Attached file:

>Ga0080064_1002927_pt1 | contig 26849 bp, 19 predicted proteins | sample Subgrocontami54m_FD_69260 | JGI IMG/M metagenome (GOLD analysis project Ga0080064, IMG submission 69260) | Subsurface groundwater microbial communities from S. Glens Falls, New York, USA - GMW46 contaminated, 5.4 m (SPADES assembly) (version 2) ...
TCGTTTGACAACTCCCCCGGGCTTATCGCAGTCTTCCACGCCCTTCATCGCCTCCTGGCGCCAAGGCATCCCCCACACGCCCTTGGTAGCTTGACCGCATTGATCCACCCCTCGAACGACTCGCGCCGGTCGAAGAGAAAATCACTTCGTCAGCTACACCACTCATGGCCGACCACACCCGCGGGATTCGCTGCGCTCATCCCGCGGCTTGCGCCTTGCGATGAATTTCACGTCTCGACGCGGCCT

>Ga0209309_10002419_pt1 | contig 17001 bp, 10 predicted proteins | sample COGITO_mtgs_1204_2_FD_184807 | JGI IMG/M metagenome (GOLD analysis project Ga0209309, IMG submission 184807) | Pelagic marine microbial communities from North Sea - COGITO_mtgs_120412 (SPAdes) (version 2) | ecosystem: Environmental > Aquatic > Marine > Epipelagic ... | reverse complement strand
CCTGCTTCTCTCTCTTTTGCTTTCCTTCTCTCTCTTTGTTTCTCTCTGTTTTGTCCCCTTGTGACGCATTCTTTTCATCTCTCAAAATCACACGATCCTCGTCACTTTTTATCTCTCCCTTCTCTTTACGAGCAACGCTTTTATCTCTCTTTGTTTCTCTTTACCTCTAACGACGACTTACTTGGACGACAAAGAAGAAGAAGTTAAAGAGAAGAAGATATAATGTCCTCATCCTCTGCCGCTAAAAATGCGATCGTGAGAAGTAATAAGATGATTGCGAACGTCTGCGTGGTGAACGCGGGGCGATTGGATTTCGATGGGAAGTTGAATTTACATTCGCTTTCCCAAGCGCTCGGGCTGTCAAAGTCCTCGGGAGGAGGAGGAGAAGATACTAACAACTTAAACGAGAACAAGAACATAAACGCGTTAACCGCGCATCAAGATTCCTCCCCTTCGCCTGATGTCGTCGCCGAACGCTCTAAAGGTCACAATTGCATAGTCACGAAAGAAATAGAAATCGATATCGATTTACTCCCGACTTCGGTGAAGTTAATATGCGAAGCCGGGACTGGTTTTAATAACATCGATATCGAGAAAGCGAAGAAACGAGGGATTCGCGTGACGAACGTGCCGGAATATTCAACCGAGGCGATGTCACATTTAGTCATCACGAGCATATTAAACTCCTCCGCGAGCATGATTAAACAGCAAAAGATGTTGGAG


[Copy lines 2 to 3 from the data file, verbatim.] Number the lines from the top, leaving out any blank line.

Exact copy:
TCGTTTGACAACTCCCCCGGGCTTATCGCAGTCTTCCACGCCCTTCATCGCCTCCTGGCGCCAAGGCATCCCCCACACGCCCTTGGTAGCTTGACCGCATTGATCCACCCCTCGAACGACTCGCGCCGGTCGAAGAGAAAATCACTTCGTCAGCTACACCACTCATGGCCGACCACACCCGCGGGATTCGCTGCGCTCATCCCGCGGCTTGCGCCTTGCGATGAATTTCACGTCTCGACGCGGCCT

>Ga0209309_10002419_pt1 | contig 17001 bp, 10 predicted proteins | sample COGITO_mtgs_1204_2_FD_184807 | JGI IMG/M metagenome (GOLD analysis project Ga0209309, IMG submission 184807) | Pelagic marine microbial communities from North Sea - COGITO_mtgs_120412 (SPAdes) (version 2) | ecosystem: Environmental > Aquatic > Marine > Epipelagic ... | reverse complement strand